April 20, 2016

The U.S. Treasury will put African American abolitionist Harriet Tubman on the front of the new $20 bill, replacing former president Andrew Jackson, who will be moved to the back of the bill, Treasury Secretary Jack Lew announced Wednesday. Former Treasury Secretary Alexander Hamilton will remain on the front of the new $10 bill, after the Treasury encountered fierce opposition to its initial plan to demote the founding father to make way for a woman to appear on the paper currency, the department said.

April 4, 2016

Many in the education world talk about the power of expectations, expressing the belief that if adults in a school expect students to succeed, then students will rise to that expectation, and if adults expect failure — well, that, too, can be a self-fulfilling prophecy.

March 30, 2016

Of all myths associated with American Indians no myth is as pervasive as the myth of the vanishing Indian. We are all familiar with many of the other myths that were invented over the last 500 years and thanks to the work of Native activists, writers, intellectuals, and their allies we have begun to dismantle some of them in meaningful ways. Read more at http://indiancountrytodaymedianetwork.com/print/2015/08/30/real-indians-vanishing-native-myth-and-blood-quantum-question

March 21, 2016

Nearly 200 children died and are buried at the former Carlisle Indian School. Now the Rosebud Sioux want to reclaim their ancestors. CARLISLE, Pa. — They want the bones of their children back. They want the remains of the boys and girls who were taken from their American Indian families in the West, spirited a thousand miles to the East, and, when they died not long after arrival, were buried here in the fertile Pennsylvania soil.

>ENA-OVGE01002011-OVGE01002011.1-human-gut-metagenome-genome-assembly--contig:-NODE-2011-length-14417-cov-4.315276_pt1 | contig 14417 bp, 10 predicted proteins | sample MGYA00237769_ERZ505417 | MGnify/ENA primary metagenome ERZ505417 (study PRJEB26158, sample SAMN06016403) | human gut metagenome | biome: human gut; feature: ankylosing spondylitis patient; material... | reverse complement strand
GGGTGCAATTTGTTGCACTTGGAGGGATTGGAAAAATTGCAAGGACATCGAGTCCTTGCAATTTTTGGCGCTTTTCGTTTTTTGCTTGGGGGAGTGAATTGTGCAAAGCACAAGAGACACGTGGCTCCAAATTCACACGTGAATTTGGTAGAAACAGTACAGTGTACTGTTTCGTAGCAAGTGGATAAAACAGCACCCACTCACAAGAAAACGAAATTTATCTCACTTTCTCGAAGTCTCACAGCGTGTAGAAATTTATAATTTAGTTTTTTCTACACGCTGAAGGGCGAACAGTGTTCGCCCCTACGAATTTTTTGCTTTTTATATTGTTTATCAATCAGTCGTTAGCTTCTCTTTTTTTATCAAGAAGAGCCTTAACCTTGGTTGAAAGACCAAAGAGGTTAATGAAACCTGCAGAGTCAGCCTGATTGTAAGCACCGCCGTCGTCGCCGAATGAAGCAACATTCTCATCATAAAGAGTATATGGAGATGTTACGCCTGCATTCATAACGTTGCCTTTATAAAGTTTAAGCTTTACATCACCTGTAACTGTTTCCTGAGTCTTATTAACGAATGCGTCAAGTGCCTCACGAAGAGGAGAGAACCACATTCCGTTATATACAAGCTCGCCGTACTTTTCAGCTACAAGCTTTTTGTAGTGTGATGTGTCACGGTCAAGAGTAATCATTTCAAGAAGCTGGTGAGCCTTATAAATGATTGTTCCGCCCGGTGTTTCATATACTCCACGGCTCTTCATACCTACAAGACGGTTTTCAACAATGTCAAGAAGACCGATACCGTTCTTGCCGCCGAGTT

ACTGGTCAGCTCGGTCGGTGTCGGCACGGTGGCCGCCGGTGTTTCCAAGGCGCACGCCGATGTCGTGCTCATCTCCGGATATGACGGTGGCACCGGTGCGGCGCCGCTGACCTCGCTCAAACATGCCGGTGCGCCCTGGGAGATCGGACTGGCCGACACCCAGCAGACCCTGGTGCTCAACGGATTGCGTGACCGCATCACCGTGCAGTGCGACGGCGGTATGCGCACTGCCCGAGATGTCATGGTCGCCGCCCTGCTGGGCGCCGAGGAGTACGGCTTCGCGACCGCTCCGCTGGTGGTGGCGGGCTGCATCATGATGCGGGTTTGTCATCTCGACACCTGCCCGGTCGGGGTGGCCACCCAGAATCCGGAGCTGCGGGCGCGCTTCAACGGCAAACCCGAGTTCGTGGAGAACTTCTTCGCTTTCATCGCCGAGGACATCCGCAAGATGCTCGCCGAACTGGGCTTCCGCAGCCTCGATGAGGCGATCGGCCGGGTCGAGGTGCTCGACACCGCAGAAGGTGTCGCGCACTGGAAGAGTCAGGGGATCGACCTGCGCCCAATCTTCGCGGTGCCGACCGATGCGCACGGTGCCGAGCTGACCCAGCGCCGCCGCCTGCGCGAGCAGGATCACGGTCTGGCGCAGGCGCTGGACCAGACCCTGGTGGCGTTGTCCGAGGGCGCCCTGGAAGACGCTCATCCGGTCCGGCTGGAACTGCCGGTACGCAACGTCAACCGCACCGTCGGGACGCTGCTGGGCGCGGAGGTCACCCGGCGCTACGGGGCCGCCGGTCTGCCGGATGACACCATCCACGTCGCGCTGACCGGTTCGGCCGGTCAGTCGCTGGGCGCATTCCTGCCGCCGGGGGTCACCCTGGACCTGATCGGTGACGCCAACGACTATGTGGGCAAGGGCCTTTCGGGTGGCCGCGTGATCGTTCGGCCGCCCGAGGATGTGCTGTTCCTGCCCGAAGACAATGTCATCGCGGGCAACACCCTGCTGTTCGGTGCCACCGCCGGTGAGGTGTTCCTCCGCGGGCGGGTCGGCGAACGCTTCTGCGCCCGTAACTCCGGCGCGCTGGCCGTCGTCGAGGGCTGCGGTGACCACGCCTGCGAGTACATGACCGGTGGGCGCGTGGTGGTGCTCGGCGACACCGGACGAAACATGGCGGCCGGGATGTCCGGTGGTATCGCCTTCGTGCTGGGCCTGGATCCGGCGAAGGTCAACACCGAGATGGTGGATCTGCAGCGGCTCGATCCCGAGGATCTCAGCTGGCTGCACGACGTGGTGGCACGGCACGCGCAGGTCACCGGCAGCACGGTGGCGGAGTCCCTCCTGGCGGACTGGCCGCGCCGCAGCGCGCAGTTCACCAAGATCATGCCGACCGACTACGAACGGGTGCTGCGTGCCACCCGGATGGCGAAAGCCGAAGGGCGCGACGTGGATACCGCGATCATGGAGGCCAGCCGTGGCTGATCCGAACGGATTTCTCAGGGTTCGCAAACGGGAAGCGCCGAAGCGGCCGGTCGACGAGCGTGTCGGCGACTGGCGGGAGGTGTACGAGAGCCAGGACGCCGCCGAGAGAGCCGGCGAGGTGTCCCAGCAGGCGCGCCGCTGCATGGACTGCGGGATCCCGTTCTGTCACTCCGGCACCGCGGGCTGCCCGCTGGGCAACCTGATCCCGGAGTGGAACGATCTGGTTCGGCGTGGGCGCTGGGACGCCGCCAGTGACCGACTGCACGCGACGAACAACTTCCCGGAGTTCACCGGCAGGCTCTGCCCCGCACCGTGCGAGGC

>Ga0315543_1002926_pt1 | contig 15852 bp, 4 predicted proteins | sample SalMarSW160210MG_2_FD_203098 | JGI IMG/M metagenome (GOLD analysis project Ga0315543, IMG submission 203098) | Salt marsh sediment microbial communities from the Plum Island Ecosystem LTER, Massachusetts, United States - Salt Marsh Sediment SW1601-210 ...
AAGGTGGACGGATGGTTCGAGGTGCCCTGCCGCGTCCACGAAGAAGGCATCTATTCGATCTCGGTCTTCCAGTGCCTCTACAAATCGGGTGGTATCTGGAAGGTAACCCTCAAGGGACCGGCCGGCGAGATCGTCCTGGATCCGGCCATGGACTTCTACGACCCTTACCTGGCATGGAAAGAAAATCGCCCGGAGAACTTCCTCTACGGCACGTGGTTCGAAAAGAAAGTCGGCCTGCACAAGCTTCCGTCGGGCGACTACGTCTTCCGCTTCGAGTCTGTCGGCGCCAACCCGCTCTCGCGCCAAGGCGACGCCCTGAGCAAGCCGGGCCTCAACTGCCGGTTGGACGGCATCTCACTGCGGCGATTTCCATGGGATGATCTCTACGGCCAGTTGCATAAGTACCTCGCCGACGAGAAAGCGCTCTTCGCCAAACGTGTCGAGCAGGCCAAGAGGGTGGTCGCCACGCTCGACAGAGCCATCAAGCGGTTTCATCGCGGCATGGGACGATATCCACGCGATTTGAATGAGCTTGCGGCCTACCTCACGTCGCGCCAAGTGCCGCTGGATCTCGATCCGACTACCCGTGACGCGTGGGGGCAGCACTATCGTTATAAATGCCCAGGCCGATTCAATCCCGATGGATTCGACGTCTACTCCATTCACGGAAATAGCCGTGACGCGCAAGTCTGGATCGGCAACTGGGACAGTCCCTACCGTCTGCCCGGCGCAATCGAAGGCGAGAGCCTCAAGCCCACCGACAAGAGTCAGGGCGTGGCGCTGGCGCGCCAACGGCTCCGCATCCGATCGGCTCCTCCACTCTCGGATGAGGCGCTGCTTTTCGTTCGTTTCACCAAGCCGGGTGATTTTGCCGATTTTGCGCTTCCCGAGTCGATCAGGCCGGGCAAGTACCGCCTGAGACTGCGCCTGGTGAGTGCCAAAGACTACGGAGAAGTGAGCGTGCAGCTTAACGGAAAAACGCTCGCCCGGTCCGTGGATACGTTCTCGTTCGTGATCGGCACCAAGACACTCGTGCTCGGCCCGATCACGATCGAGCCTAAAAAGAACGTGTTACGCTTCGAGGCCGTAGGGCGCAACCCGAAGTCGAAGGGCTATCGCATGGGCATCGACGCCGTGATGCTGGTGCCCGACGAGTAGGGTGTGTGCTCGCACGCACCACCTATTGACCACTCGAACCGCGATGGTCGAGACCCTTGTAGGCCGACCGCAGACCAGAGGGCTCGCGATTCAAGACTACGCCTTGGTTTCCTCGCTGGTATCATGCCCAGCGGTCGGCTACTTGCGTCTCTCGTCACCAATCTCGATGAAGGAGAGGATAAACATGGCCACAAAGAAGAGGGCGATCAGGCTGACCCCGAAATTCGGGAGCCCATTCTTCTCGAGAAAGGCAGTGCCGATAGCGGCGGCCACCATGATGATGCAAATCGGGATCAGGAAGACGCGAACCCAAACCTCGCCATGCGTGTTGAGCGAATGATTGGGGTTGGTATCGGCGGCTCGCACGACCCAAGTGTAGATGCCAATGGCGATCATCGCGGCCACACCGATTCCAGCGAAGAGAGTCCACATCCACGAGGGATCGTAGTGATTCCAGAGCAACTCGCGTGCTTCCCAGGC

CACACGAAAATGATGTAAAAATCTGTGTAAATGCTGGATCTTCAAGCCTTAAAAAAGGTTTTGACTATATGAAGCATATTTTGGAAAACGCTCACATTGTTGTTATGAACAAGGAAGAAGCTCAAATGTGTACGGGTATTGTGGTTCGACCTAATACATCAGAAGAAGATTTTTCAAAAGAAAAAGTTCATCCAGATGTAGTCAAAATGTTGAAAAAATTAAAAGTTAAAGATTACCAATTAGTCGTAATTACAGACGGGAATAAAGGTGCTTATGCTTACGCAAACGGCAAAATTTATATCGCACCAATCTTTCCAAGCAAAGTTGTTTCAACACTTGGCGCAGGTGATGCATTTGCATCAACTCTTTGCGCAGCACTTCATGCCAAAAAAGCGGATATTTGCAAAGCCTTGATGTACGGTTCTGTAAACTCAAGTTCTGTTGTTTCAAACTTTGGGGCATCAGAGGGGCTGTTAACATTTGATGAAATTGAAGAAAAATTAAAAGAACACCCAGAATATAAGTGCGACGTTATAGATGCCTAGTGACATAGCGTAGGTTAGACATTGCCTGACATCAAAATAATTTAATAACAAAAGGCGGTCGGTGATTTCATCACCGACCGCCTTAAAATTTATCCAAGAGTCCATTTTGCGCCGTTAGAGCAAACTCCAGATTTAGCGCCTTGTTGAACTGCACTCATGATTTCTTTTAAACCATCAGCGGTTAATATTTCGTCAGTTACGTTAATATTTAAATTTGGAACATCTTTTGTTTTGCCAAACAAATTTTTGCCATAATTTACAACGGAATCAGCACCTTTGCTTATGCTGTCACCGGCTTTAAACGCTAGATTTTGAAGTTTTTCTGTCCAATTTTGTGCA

March 17, 2016

SAN FRANCISCO ― The National Association of Diversity Officers in Higher Education (NADOHE) and the American Council on Education (ACE) held joint sessions at their co-located annual meetings on Tuesday with a heavy diversity emphasis. Front and center at a session titled, “Campus Climate: Multiple Perspectives from Campus Leaders,” was a man who is now in the eye of the storm — interim University of Missouri System President Michael Middleton.

March 4, 2016

In almost all major American cities, most African American and Hispanic students attend public schools where a majority of their classmates qualify as poor or low-income, a new analysis of federal data shows. This systemic economic and racial isolation looms as a huge obstacle for efforts to make a quality education available to all American students. Researchers have found that the single-most powerful predictor of racial gaps in educational achievement is the extent to which students attend schools surrounded by other low-income students.

March 3, 2016

When Congress moves to reauthorize the Higher Education Act—something it should have done years ago—it should include bigger Pell Grants that reflect today’s cost of college, several panelists testified Wednesday on Capitol Hill.

March 3, 2016

Do the campus protests and debates that roil around speech that has been deemed “offensive” or “racist” signal a threat to free speech or are we simply moving into a more enlightened time when intolerance is no longer quietly accepted? That was the question posed to two teams of debaters and an audience of Yale University students and New Haven, Conn., residents on Tuesday night. By the end of the debate, the majority of the audience agreed that free speech is under threat.

February 26, 2016

Last year, states across the country considered 17 bills that would’ve regulated transgender people’s use of sex-segregated spaces such as bathrooms. None of them passed. But the reality is looking a lot different this year: Twenty-nine such bills, many of them school-specific, are making their way through state legislatures so far, according to an analysis by the Human Rights Campaign. And they include one out of South Dakota that is very close to becoming law.